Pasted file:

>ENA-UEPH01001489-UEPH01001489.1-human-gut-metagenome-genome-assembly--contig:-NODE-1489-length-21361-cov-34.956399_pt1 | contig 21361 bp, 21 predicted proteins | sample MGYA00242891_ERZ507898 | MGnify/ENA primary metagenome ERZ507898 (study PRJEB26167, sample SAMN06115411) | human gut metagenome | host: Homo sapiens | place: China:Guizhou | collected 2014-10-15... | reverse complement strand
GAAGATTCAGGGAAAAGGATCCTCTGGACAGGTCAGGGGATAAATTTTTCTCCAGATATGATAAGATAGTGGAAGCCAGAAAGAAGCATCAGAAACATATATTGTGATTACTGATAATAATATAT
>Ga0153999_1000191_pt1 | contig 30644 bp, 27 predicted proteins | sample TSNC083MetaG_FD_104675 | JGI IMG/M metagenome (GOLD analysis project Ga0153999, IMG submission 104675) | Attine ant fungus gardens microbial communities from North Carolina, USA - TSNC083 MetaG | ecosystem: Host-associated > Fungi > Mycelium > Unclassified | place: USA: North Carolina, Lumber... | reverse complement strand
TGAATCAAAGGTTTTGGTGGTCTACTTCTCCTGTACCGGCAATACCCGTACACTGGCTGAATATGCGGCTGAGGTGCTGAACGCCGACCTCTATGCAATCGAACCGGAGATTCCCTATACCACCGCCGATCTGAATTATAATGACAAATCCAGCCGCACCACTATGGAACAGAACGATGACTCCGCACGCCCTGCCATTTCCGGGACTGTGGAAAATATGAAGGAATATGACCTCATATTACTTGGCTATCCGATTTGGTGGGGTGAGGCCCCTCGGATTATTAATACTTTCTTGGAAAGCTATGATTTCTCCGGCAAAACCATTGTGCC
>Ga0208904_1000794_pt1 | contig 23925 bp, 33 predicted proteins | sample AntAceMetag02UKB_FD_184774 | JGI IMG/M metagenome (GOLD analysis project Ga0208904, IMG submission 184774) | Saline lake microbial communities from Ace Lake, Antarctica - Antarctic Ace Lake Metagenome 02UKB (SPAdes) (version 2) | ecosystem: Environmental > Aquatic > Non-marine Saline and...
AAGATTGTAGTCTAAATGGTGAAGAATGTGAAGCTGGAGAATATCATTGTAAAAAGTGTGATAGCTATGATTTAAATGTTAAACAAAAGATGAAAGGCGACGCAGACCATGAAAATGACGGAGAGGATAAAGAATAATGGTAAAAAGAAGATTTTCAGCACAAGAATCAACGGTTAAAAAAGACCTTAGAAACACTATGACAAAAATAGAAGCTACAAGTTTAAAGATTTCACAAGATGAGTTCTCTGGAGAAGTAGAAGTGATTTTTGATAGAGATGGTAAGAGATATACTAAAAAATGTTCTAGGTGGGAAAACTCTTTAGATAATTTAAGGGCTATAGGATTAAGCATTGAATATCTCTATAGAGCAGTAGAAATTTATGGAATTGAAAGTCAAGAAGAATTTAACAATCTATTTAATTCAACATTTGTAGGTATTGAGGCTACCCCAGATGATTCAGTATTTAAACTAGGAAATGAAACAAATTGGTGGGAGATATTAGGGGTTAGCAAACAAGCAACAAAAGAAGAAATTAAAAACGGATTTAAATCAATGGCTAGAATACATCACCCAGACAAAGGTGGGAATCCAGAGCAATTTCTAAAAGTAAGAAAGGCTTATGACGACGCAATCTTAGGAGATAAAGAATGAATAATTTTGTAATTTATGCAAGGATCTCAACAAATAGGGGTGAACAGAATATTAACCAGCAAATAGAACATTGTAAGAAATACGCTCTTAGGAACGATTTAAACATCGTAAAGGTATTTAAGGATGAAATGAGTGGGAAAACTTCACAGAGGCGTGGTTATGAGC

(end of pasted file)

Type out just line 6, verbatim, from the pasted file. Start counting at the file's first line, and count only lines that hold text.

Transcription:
AAGATTGTAGTCTAAATGGTGAAGAATGTGAAGCTGGAGAATATCATTGTAAAAAGTGTGATAGCTATGATTTAAATGTTAAACAAAAGATGAAAGGCGACGCAGACCATGAAAATGACGGAGAGGATAAAGAATAATGGTAAAAAGAAGATTTTCAGCACAAGAATCAACGGTTAAAAAAGACCTTAGAAACACTATGACAAAAATAGAAGCTACAAGTTTAAAGATTTCACAAGATGAGTTCTCTGGAGAAGTAGAAGTGATTTTTGATAGAGATGGTAAGAGATATACTAAAAAATGTTCTAGGTGGGAAAACTCTTTAGATAATTTAAGGGCTATAGGATTAAGCATTGAATATCTCTATAGAGCAGTAGAAATTTATGGAATTGAAAGTCAAGAAGAATTTAACAATCTATTTAATTCAACATTTGTAGGTATTGAGGCTACCCCAGATGATTCAGTATTTAAACTAGGAAATGAAACAAATTGGTGGGAGATATTAGGGGTTAGCAAACAAGCAACAAAAGAAGAAATTAAAAACGGATTTAAATCAATGGCTAGAATACATCACCCAGACAAAGGTGGGAATCCAGAGCAATTTCTAAAAGTAAGAAAGGCTTATGACGACGCAATCTTAGGAGATAAAGAATGAATAATTTTGTAATTTATGCAAGGATCTCAACAAATAGGGGTGAACAGAATATTAACCAGCAAATAGAACATTGTAAGAAATACGCTCTTAGGAACGATTTAAACATCGTAAAGGTATTTAAGGATGAAATGAGTGGGAAAACTTCACAGAGGCGTGGTTATGAGC